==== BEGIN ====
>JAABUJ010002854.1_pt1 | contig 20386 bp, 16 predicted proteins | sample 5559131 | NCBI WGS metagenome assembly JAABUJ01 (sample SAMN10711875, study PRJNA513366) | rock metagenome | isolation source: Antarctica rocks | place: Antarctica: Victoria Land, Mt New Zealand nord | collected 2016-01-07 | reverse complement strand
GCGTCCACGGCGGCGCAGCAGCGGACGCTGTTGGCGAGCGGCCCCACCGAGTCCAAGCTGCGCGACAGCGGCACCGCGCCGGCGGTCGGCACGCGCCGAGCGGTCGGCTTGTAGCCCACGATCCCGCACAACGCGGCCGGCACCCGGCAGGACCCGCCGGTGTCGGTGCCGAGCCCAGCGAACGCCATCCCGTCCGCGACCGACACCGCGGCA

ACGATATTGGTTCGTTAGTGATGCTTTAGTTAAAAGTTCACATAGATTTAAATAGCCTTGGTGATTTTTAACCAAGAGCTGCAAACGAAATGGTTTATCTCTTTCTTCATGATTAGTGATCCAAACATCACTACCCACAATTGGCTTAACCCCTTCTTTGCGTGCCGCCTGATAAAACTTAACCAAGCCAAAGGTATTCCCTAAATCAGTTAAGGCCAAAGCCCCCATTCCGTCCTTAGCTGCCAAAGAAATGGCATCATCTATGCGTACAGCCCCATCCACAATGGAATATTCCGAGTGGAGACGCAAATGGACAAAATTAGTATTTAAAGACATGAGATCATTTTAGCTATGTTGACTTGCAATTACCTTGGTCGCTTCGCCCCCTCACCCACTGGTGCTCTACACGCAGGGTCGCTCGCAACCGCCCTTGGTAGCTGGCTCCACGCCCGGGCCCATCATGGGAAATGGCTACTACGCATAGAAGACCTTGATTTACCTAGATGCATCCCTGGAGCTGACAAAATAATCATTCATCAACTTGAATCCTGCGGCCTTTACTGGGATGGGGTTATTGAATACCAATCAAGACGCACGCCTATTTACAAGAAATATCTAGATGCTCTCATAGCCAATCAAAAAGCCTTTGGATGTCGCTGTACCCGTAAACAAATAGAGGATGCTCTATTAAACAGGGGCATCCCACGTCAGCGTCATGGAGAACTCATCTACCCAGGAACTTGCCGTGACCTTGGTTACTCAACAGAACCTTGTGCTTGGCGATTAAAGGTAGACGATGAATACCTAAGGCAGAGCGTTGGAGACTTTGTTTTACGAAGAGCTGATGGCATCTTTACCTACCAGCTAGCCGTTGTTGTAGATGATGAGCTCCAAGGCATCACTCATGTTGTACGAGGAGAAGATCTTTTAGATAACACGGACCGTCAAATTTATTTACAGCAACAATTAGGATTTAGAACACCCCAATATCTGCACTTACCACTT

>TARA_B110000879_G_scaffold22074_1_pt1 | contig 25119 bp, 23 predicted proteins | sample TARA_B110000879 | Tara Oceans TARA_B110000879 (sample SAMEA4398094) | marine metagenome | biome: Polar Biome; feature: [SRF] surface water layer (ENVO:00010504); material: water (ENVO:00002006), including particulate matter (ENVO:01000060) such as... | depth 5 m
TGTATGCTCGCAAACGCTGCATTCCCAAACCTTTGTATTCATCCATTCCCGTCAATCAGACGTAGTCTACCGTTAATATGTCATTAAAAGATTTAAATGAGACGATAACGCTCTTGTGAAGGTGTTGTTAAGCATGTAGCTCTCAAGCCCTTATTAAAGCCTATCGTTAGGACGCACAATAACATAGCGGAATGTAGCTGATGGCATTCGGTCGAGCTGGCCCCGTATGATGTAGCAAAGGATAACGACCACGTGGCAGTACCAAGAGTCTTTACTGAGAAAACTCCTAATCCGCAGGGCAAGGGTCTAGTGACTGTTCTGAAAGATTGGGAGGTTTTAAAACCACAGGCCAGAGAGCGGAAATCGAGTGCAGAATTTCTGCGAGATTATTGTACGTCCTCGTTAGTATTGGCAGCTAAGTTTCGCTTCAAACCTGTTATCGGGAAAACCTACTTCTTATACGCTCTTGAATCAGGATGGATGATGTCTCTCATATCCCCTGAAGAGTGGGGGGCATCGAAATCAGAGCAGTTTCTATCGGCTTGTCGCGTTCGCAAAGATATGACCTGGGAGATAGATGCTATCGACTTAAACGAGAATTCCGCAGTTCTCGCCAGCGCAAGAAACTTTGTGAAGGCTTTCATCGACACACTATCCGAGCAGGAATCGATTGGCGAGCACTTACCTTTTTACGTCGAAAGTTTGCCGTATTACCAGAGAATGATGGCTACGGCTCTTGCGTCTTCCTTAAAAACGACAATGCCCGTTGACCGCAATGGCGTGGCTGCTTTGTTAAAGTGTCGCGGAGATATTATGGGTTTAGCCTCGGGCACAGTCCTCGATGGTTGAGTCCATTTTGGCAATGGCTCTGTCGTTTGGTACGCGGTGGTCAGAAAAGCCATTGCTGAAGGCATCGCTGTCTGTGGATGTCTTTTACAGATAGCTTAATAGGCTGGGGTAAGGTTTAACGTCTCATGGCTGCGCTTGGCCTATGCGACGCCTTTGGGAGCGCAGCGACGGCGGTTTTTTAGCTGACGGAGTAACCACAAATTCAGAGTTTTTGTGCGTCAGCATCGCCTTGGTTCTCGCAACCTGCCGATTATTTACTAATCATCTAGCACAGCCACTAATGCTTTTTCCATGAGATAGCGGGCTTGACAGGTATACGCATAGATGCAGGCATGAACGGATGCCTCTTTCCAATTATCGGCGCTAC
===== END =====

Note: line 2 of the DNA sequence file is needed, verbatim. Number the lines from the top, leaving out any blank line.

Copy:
GCGTCCACGGCGGCGCAGCAGCGGACGCTGTTGGCGAGCGGCCCCACCGAGTCCAAGCTGCGCGACAGCGGCACCGCGCCGGCGGTCGGCACGCGCCGAGCGGTCGGCTTGTAGCCCACGATCCCGCACAACGCGGCCGGCACCCGGCAGGACCCGCCGGTGTCGGTGCCGAGCCCAGCGAACGCCATCCCGTCCGCGACCGACACCGCGGCA